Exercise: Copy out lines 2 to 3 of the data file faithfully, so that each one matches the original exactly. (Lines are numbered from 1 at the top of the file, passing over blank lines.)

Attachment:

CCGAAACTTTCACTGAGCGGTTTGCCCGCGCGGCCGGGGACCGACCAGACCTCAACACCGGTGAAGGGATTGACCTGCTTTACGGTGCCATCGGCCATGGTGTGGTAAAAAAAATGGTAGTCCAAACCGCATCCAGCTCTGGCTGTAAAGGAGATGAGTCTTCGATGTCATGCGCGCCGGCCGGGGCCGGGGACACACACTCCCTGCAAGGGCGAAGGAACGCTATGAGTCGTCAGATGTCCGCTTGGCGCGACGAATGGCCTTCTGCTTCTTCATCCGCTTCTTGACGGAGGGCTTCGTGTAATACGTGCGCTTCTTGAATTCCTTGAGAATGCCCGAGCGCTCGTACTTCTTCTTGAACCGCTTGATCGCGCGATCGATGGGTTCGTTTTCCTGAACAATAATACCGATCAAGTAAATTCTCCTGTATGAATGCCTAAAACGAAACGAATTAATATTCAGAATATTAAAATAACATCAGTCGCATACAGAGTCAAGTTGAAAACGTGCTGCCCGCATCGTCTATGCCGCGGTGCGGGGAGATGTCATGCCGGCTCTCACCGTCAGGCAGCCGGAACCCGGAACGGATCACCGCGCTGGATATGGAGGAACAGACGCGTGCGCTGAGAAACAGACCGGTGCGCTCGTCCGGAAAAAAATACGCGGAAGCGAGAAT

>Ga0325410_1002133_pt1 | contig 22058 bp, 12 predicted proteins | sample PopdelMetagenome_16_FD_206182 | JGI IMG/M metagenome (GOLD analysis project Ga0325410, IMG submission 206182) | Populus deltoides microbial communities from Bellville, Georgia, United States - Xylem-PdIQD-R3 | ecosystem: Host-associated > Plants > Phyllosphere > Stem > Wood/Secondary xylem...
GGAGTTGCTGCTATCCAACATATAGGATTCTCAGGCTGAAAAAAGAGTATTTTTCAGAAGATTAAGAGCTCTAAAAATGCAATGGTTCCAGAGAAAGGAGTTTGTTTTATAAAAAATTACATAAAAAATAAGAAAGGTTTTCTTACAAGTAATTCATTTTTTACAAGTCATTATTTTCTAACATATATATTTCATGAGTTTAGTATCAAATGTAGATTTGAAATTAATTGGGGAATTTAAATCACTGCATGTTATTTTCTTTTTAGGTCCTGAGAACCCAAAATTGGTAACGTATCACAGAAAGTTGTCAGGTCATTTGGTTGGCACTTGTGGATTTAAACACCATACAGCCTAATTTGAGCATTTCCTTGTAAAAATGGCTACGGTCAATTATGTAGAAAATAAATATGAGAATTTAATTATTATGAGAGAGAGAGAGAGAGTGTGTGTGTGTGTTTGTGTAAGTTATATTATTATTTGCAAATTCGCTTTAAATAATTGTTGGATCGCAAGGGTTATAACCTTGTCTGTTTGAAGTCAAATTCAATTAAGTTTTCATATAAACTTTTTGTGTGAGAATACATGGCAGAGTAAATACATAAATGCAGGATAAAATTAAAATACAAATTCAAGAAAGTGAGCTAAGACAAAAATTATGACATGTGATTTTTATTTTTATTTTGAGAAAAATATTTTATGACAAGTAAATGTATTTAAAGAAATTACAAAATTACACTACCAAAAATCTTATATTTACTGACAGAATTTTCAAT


>Ga0325410_1002133_pt1 | contig 22058 bp, 12 predicted proteins | sample PopdelMetagenome_16_FD_206182 | JGI IMG/M metagenome (GOLD analysis project Ga0325410, IMG submission 206182) | Populus deltoides microbial communities from Bellville, Georgia, United States - Xylem-PdIQD-R3 | ecosystem: Host-associated > Plants > Phyllosphere > Stem > Wood/Secondary xylem...
GGAGTTGCTGCTATCCAACATATAGGATTCTCAGGCTGAAAAAAGAGTATTTTTCAGAAGATTAAGAGCTCTAAAAATGCAATGGTTCCAGAGAAAGGAGTTTGTTTTATAAAAAATTACATAAAAAATAAGAAAGGTTTTCTTACAAGTAATTCATTTTTTACAAGTCATTATTTTCTAACATATATATTTCATGAGTTTAGTATCAAATGTAGATTTGAAATTAATTGGGGAATTTAAATCACTGCATGTTATTTTCTTTTTAGGTCCTGAGAACCCAAAATTGGTAACGTATCACAGAAAGTTGTCAGGTCATTTGGTTGGCACTTGTGGATTTAAACACCATACAGCCTAATTTGAGCATTTCCTTGTAAAAATGGCTACGGTCAATTATGTAGAAAATAAATATGAGAATTTAATTATTATGAGAGAGAGAGAGAGAGTGTGTGTGTGTGTTTGTGTAAGTTATATTATTATTTGCAAATTCGCTTTAAATAATTGTTGGATCGCAAGGGTTATAACCTTGTCTGTTTGAAGTCAAATTCAATTAAGTTTTCATATAAACTTTTTGTGTGAGAATACATGGCAGAGTAAATACATAAATGCAGGATAAAATTAAAATACAAATTCAAGAAAGTGAGCTAAGACAAAAATTATGACATGTGATTTTTATTTTTATTTTGAGAAAAATATTTTATGACAAGTAAATGTATTTAAAGAAATTACAAAATTACACTACCAAAAATCTTATATTTACTGACAGAATTTTCAAT